Yes, orgasm equality. Indiana University’s widely reported National Survey of Sexual Health and Behavior found that 91 percent of men had an orgasm during their last sexual encounter, but only 64 percent of women could say the same. Fifty-five percent of men achieve orgasm during first-time hookup sex, as compared to four percent of women. Other studies claim that between five to 10 percent of women never — ever — orgasm.
As long as sexologists have been measuring our erotic lives, there has been orgasm disparity. Alfred Kinsey knew about it, and so did Masters and Johnson and Shere Hite. Yet somehow, it persists. In our century, orgasm disparity has been given an alarming new name, “the orgasm gap.” For God’s sake, mind the gap! According to sociologist Paula England, “The orgasm gap is an inequity that’s as serious as the pay gap, and it’s producing a rampant culture of sexual asymmetry.”
Is the orgasm gap really as serious as the pay gap? Is it responsible for centuries old “sexual asymmetry”? Well, consider the fact that the full structure of the clitoris — the main organ of female sexual pleasure — was only scientifically confirmed in 1998. Australian urologist Helen O’Connell’s MRI studies demonstrated that the clitoris was not only an external hot button but also a structure of sensitive tissue that extending several inches into the body like an enchanted double wishbone. We may scoff at Freud for describing women’s sexuality as a “dark continent” in 1926, but honestly, why the hell did it take this long for the whole clitoris to be put on the map? Was it a coincidence that O’Connell’s discoveries were overshadowed by the FDA’s approval of Viagra that same year? And why does the orgasm gap persist after three waves of feminism? It could make a girl paranoid.
Laurie Mintz’s Becoming Cliterate: Why Orgasm Equality Matters — And How to Get It is a manifesto for today’s orgasmic insurrection. Dedicated to those “who are willing to take the revolutionary steps necessary to make equal opportunity orgasms a reality,” Becoming Cliterate is more down to earth than its rabble-rousing title suggests. Mintz is a practicing therapist and professor of psychology at the University of Florida and the author of A Tired Woman’s Guide to Passionate Sex. A sexpert but not a sexpot, Mintz is a self-described middle-aged heterosexual married woman whose students compare her to the wacky but well-meaning mom and sex therapist in Meet the Fockers, played by Barbra Streisand. As a guide, Mintz is unpretentious and intuitive, frank but a little zany. She does not aim to teach her readers anything exotic or kinky: she just wants them to come. Despite some cutesy language, like dividing the book into “Sextions” and offering “Tidbits for Your Lady Bits” (credit for her best pun, “cliteracy,” goes to Ian Kerner, author of She Comes First: The Thinking Man’s Guide to Pleasuring a Woman), Mintz is otherwise a straight shooter. Within two pages, she lays out her thesis: “Your orgasm problem is a cultural problem.”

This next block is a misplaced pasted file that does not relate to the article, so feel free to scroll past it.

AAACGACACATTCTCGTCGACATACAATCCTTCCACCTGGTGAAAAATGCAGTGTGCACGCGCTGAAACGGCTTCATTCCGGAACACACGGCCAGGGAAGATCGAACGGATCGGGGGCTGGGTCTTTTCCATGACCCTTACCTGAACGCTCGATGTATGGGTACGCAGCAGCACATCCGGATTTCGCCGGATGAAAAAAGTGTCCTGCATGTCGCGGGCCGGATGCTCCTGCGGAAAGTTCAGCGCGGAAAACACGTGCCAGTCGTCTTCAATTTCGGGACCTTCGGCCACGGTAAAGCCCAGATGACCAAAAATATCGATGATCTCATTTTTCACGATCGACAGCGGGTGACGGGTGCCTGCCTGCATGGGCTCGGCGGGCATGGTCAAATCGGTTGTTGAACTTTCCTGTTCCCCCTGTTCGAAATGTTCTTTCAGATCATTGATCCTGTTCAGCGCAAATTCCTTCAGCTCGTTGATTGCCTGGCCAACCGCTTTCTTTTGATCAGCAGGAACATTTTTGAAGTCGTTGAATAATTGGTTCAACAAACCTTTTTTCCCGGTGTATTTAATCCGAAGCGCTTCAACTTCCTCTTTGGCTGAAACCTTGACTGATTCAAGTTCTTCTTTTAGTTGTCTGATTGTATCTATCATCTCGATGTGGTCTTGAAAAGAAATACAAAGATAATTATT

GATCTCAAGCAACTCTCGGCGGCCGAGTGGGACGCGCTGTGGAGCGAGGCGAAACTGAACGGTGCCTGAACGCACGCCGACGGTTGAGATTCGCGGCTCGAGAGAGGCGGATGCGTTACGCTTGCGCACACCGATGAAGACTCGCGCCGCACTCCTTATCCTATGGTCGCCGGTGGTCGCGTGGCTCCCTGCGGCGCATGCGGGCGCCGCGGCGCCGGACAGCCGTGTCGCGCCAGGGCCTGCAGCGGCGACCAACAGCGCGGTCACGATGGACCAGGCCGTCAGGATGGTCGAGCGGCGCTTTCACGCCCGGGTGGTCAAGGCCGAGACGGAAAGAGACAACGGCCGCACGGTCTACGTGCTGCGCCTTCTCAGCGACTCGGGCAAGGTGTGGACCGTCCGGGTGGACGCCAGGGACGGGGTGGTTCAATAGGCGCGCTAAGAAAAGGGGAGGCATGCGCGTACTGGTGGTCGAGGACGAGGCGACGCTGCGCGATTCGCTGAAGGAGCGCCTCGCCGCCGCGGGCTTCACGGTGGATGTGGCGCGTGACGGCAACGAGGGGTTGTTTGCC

Mintz is not daunted by the orgasm gap. Pointing out that the majority of women need clitoral stimulation to climax, and that lesbians are the high scorers in the orgasm sweepstakes, Mintz cuts to the chase: “There is way too much emphasis on intercourse — the way men reach orgasm,” and this “over-focus on the importance of putting a penis in a vagina is screwing with women’s orgasms.” Compounding the problem is the fact that people are not taught the communication skills they need for good sex.
And that’s pretty much it. Clitoral stimulation + good communication = female orgasm. It is not exactly Fermat’s Last Theorem. So why hasn’t it caught on? There’s the rub.